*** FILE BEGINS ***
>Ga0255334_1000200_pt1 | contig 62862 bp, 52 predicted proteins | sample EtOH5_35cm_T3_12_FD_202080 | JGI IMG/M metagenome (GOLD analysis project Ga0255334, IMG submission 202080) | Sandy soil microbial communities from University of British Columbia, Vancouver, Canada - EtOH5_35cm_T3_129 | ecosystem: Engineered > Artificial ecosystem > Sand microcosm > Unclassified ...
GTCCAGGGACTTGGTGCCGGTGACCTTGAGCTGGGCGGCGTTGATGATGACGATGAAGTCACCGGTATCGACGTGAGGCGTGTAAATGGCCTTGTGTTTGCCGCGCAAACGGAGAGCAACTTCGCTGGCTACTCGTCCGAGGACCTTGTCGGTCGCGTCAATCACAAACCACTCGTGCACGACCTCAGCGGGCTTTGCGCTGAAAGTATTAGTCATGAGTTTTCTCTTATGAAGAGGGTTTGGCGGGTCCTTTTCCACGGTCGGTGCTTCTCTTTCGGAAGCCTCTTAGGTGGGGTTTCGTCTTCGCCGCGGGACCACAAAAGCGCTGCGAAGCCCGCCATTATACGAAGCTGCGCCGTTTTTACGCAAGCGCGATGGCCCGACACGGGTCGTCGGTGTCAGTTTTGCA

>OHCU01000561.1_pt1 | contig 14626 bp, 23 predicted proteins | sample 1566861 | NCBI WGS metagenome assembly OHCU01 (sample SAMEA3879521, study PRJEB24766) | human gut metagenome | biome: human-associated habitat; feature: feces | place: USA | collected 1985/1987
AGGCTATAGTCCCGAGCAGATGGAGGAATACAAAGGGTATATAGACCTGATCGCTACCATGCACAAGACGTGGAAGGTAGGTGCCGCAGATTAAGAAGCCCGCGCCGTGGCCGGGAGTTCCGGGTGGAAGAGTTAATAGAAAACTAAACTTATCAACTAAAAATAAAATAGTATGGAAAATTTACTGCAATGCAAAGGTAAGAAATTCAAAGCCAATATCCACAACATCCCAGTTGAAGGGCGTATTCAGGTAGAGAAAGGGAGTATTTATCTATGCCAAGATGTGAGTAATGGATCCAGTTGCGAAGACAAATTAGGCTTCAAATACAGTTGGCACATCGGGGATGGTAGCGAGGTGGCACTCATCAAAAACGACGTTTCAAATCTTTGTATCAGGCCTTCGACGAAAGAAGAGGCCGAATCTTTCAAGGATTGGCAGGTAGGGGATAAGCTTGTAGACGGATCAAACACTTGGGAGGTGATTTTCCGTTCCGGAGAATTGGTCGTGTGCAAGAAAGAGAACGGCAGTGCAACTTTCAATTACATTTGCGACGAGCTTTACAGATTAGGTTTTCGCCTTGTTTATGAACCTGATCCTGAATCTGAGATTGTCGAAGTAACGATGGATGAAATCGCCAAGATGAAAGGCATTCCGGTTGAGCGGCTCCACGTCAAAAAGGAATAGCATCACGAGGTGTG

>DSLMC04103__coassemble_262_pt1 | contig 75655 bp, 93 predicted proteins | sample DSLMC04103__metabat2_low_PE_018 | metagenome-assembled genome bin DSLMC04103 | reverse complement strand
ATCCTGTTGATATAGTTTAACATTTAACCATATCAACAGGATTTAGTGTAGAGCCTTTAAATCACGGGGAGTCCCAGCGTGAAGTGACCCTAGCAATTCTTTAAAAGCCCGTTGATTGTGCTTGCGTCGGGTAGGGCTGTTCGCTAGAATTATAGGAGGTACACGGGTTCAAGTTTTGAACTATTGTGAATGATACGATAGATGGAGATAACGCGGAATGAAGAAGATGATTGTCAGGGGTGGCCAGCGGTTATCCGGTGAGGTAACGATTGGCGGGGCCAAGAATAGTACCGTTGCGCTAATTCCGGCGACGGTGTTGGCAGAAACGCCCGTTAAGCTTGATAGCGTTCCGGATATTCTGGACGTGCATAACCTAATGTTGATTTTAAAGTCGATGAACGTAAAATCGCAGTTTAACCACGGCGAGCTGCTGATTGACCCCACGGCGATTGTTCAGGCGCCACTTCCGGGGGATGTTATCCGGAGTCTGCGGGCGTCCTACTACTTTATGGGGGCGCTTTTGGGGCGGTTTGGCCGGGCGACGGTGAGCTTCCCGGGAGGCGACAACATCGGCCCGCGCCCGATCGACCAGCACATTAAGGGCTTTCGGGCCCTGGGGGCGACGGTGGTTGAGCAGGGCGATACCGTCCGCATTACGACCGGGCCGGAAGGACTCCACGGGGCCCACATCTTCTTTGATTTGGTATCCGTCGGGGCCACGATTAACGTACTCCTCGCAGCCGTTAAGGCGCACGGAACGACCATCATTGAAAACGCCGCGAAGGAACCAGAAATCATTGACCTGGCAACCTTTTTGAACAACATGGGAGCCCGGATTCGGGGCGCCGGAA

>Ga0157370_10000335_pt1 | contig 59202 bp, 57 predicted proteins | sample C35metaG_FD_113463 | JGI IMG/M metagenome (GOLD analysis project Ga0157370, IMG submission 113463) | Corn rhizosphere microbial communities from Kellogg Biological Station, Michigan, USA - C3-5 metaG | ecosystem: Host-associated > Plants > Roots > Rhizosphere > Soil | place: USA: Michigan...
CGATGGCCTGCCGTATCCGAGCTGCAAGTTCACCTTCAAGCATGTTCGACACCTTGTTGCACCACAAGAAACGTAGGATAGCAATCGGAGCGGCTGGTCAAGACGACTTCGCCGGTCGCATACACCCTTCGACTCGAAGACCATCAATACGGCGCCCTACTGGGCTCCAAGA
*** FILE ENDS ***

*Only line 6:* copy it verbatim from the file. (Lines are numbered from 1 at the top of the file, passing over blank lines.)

ATCCTGTTGATATAGTTTAACATTTAACCATATCAACAGGATTTAGTGTAGAGCCTTTAAATCACGGGGAGTCCCAGCGTGAAGTGACCCTAGCAATTCTTTAAAAGCCCGTTGATTGTGCTTGCGTCGGGTAGGGCTGTTCGCTAGAATTATAGGAGGTACACGGGTTCAAGTTTTGAACTATTGTGAATGATACGATAGATGGAGATAACGCGGAATGAAGAAGATGATTGTCAGGGGTGGCCAGCGGTTATCCGGTGAGGTAACGATTGGCGGGGCCAAGAATAGTACCGTTGCGCTAATTCCGGCGACGGTGTTGGCAGAAACGCCCGTTAAGCTTGATAGCGTTCCGGATATTCTGGACGTGCATAACCTAATGTTGATTTTAAAGTCGATGAACGTAAAATCGCAGTTTAACCACGGCGAGCTGCTGATTGACCCCACGGCGATTGTTCAGGCGCCACTTCCGGGGGATGTTATCCGGAGTCTGCGGGCGTCCTACTACTTTATGGGGGCGCTTTTGGGGCGGTTTGGCCGGGCGACGGTGAGCTTCCCGGGAGGCGACAACATCGGCCCGCGCCCGATCGACCAGCACATTAAGGGCTTTCGGGCCCTGGGGGCGACGGTGGTTGAGCAGGGCGATACCGTCCGCATTACGACCGGGCCGGAAGGACTCCACGGGGCCCACATCTTCTTTGATTTGGTATCCGTCGGGGCCACGATTAACGTACTCCTCGCAGCCGTTAAGGCGCACGGAACGACCATCATTGAAAACGCCGCGAAGGAACCAGAAATCATTGACCTGGCAACCTTTTTGAACAACATGGGAGCCCGGATTCGGGGCGCCGGAA